Community Psychological Service

The Community Psychological Service is offering several options, including individual services and support group meetings, to assist patients dealing with the lingering effects of COVID-19.

Almost a year has passed since the World Health Organization began characterizing the outbreak of COVID-19 as a global pandemic.

The health care community’s understanding of how the virus is spread and which individuals are most at risk has grown tremendously during that time, as has its knowledge of how to treat people who’ve contracted a disease that still has no cure.

Treatments aren’t limited to therapeutics delivered while individuals are fighting off the infection. There’s been increasing recognition of so-called “long-haulers,” individuals who have been coping with the effects of COVID-19 for months after they’ve been infected and who often require mental as well as physical rehabilitation.

The Community Psychological Service at the University of Missouri–St. Louis continues to provide treatment to adults recovering from COVID-19 and has adapted its approach to better meet patient needs.

“In July or August, when we were first organizing services, the focus was on these severe cases,” said Ann Steffen, a professor of psychological sciences specializing in geropsychology and behavioral medicine, who is leading those efforts. “We required three days of hospitalization. We were thinking that we were mostly looking at ICU patients and folks who were working to get off of ventilators, and because of the demographics at the time, we assumed that the majority of the people in need of long-haul rehab services would be middle-aged and older-aged.

“The big difference from then is that nationwide there’s a growing recognition that some of these chronic symptoms are true for individuals who had cases of COVID mild enough that they were never hospitalized and in relatively young adults in their 20s, 30s and 40s.”

Media reports suggest individuals seemingly in peak physical condition when they contracted the virus – marathon runners or even NBA players – could find themselves struggling with some long-term effects from the disease.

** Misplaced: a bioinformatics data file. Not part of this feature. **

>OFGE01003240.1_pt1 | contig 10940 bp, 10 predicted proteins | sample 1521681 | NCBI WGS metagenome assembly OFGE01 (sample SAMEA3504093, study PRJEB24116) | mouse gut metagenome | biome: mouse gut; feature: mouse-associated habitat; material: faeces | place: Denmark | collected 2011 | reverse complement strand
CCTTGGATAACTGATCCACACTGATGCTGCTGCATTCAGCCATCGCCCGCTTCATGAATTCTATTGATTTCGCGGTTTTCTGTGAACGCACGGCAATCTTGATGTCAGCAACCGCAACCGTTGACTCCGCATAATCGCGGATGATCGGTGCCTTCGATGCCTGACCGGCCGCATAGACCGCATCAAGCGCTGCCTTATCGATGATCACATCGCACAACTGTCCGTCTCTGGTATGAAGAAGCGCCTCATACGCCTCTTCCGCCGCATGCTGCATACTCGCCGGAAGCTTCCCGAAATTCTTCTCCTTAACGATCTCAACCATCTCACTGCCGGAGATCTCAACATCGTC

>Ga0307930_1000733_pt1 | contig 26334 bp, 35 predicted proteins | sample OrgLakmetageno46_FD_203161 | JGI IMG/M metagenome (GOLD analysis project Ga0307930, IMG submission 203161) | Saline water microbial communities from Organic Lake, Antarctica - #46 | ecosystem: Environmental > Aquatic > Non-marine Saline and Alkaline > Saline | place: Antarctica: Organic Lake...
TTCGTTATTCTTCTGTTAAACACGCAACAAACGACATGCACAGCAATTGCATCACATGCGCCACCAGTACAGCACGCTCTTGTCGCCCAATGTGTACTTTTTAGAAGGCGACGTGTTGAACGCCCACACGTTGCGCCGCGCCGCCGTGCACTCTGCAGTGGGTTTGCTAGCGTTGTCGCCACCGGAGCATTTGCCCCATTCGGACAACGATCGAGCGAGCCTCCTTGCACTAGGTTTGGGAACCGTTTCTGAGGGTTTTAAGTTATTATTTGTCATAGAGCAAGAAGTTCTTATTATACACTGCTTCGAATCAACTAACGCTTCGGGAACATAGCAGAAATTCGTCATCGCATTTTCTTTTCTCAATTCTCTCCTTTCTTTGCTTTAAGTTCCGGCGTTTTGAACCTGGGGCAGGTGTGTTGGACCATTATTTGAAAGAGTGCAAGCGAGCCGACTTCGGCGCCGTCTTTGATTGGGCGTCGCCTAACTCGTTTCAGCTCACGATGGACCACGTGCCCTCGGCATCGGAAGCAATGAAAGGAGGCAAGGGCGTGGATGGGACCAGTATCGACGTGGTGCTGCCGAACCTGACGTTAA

“We had a hint of it in the summer, but we know now that the COVID virus is a multisystem virus, so it hits multiple organs,” Steffen said. “The virus can pass the blood brain barrier, entering into the cerebral spinal fluid in the brain. There can be cognitive symptoms – brain fog, concentration and memory difficulties – that are really a response to a viral infection that has impacted the brain. As folks are recovering, there is this double, triple, quadruple whammy where they’re having to manage not only shortness of breath but chronic fatigue, along with cognitive difficulties in focus, concentration and problem solving.”

Steffen said many patients also display symptoms of traumatic stress, although some of them haven’t been rid of the virus long enough to be diagnosed with PTSD – a designation that requires a patient to be at least six months post-trauma. Still, they might be experiencing nightmares, anxiety or even depression as they’re recovering from their illness.

The Community Psychological Service provides psychosocial rehabilitation services to assist patients dealing with these mental and brain health symptoms.

Last August, it launched weekly Recovering from COVID-19 rehabilitation groups. Steffen and her colleagues have learned that some patients want to meet individually with a behavioral rehab clinician. The Community Psychological Service offers several options, including individual services and support group meetings.

“Even those receiving individual services still want to get together with other survivors and share stories,” Steffen said. “They may not know anybody else who is going through this, so it feels really good to be able to compare their story to other people’s stories and learn how other people are dealing with this. They feel not so alone because they see other people are struggling with it. They also learn coping strategies from each other and feel good about supporting others.”

UMSL is also home to the Center for Trauma Recovery, which is affiliated with the Department of Psychological Sciences. Its staff features national leaders in traumatic stress and trauma recovery. Recent studies suggest 20-30 percent of individuals who recovered from Covid-19 developed significant symptoms of PTSD.

“For some people, not for everybody, we’re weaving in our department’s and campus’s expertise in responding to traumatic stress as a part of helping folks who are getting over COVID,” Steffen said.

The Community Psychological Service is currently the only Post Covid Care Center listed in Missouri on Survivor Corps, a grassroots network meant to connect, educate and offer support to COVID-19 survivors.

For more information, email or call 314-516-5771.

Steve Walentik

Steve Walentik